In 1982 Young helped establish the Democratic Socialists of America, where he continued to be a prominent member until the end of his life. In 1983 he sat on the national advisory board of the All-Peoples Congress, a group heavily influenced by the Marxist-Leninist Workers World Party.
In 1987 Young and CPUSA member Peter Orris founded Physicians for a National Health Program (PNHP), an advocacy organization dedicated to the promotion of a single-payer healthcare system; Young spent some time as PNHP’s president.
In the fall of 1994, Young was listed in a New Party publication as an activist who was involved in “building” that pro-socialist entity. That same year, he was a signatory to a letter written by the International Peace for Cuba Appeal (IPCA), which opposed America’s economic embargo against Fidel Castro‘s island nation. (IPCA was affiliated with the International Action Center.)
In 1995 Young attended the now-famous meeting at the Chicago home of former Weather Underground terrorists Bill Ayers and Bernardine Dohrn—where Barack Obama was first introduced to influential locals as the preferred successor to Illinois state senator Alice Palmer, a pro-Soviet radical who was planning to vacate her state senate seat. Young quickly became a friend and political ally of Obama, teaching the latter about the merits of single-payer healthcare. He also served as Obama’s personal physician for more than two decades.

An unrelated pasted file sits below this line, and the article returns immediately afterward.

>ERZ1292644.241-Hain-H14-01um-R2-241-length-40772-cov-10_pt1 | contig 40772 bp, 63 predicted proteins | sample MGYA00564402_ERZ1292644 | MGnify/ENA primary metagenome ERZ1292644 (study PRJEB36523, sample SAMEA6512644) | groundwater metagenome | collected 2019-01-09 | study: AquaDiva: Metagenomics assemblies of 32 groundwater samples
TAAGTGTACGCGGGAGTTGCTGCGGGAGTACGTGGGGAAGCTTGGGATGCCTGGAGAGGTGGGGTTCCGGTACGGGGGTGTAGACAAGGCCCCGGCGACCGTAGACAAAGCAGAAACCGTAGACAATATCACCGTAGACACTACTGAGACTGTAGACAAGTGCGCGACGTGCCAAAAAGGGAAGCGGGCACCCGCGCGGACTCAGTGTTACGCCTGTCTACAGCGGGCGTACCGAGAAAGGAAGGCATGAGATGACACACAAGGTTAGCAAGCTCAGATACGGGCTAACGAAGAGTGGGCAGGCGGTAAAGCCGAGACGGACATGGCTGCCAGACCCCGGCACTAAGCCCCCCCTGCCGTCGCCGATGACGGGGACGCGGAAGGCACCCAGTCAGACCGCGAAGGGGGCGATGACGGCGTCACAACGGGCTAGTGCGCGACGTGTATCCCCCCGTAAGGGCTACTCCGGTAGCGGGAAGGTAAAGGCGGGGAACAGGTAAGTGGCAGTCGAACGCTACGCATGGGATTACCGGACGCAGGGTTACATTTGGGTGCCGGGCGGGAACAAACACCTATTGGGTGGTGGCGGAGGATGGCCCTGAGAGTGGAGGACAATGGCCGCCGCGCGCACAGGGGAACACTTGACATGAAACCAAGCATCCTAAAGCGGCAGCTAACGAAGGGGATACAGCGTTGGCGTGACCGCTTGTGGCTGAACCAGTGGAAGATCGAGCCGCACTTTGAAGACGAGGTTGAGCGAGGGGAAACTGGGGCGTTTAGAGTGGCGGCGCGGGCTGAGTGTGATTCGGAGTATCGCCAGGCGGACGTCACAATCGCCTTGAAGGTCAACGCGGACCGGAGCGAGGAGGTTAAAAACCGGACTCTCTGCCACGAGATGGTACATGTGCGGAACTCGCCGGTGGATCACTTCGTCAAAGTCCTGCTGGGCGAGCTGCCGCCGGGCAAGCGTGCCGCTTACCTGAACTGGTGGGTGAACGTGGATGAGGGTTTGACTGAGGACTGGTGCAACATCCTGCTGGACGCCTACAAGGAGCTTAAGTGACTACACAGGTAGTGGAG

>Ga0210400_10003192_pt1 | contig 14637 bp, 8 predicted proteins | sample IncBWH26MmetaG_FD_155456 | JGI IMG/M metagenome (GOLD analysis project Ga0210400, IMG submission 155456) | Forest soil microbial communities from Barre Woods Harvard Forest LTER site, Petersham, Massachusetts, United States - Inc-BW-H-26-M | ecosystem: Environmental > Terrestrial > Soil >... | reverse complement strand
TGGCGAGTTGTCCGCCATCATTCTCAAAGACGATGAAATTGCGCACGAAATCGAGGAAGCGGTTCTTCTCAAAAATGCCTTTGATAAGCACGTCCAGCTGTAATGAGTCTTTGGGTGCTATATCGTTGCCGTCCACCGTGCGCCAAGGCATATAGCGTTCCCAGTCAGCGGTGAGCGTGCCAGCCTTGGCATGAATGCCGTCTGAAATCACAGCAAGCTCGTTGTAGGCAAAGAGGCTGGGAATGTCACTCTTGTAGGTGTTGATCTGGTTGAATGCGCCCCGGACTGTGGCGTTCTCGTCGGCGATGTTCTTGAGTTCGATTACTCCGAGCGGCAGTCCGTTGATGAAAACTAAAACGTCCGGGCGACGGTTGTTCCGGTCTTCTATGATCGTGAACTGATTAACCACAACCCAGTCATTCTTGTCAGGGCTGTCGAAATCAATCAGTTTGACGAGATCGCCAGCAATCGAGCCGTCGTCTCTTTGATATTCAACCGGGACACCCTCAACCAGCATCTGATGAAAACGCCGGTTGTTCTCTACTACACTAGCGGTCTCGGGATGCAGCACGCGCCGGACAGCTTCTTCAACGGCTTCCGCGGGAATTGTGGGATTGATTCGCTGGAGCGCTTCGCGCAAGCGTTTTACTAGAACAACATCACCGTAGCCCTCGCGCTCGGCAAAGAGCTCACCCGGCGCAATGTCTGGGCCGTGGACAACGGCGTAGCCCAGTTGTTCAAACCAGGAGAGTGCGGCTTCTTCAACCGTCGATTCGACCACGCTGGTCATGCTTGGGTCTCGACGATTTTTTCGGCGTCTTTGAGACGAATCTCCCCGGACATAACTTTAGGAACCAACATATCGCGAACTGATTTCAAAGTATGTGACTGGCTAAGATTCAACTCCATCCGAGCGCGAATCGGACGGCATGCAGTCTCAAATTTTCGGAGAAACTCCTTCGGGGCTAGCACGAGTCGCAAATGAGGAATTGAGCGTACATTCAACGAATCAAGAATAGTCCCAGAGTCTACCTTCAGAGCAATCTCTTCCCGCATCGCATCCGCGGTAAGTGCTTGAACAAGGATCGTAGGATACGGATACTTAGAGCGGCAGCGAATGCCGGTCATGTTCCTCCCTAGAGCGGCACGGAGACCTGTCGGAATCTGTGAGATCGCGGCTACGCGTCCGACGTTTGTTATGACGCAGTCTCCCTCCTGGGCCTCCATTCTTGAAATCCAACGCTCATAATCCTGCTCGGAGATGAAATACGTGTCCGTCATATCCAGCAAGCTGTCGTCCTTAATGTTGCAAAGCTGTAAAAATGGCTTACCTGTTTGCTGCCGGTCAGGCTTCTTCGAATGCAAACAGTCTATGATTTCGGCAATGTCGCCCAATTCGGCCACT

In 1995-96 Young was a board-of-directors member of Illinois Public Action (IPA), a group created in 1975 by Robert Creamer. Dominated by socialists, IPA served as the Midwest Academy’s action arm, advocated legislation promoting public ownership of property, and called for the wholesale redistribution of “the fruits of production.”
In 1997 Young served on the Citizen Action of Illinois board of directors.
In 2005 Young sat on the advisory committee of the Chicago Area Friends of the Student Nonviolent Coordinating Committee, which organized a history project chronicling SNCC’s activities from 1960-65.
In April 2008, Young retired from his private medical practice in Hyde Park, Chicago, which he ran in collaboration with fellow activist David Scheiner.
Shortly after what he called Barack Obama’s “remarkable and historic victory” in the presidential election of 2008, Young wrote in the CPUSA magazine Political Affairs: “The only effective cure for our health-care woes is to establish a single, publicly financed system, one that removes the inefficient, wasteful, for-profit private health insurance industry from the picture.”
In 2009 Young served as the national coordinator of Physicians for a National Health Program and as a board-of-directors co-chair of Healthcare-Now!; both organizations advocate a single-payer national healthcare system.
Young died on March 7, 2016, in Berkeley, California.
For additional information on Quentin Young, click here.
Further Reading: “Quentin Young” (Keywiki.org, WeArePublicHealthProject.org, Legacy.com); “Obama’s Comrades Push Socialized Medicine” (by Trevor Loudon, AIM.org, 12-15-2009); “Quentin Young, Chicago Doctor and Social Activist, Dies at 92” (Washington Post, 3-8-2016); “Dr. Quentin D. Young, Public Health and Civil Rights Advocate, Dies at 92” (NY Times, 3-17-2016).